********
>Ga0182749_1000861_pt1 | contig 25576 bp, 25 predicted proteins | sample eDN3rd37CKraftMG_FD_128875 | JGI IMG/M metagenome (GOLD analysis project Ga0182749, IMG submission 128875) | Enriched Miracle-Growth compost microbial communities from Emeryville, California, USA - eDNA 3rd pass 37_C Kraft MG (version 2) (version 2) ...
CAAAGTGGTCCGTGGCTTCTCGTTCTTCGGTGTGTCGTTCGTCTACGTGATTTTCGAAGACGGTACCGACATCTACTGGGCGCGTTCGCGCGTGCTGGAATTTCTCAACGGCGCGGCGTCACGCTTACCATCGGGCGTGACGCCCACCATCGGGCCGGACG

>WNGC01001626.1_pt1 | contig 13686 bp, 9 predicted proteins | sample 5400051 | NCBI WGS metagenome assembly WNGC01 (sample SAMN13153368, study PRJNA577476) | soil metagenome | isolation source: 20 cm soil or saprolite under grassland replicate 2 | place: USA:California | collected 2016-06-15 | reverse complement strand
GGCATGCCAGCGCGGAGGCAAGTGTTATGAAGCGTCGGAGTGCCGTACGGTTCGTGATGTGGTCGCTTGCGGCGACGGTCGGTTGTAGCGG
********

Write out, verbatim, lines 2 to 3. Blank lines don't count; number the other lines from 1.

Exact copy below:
CAAAGTGGTCCGTGGCTTCTCGTTCTTCGGTGTGTCGTTCGTCTACGTGATTTTCGAAGACGGTACCGACATCTACTGGGCGCGTTCGCGCGTGCTGGAATTTCTCAACGGCGCGGCGTCACGCTTACCATCGGGCGTGACGCCCACCATCGGGCCGGACG

>WNGC01001626.1_pt1 | contig 13686 bp, 9 predicted proteins | sample 5400051 | NCBI WGS metagenome assembly WNGC01 (sample SAMN13153368, study PRJNA577476) | soil metagenome | isolation source: 20 cm soil or saprolite under grassland replicate 2 | place: USA:California | collected 2016-06-15 | reverse complement strand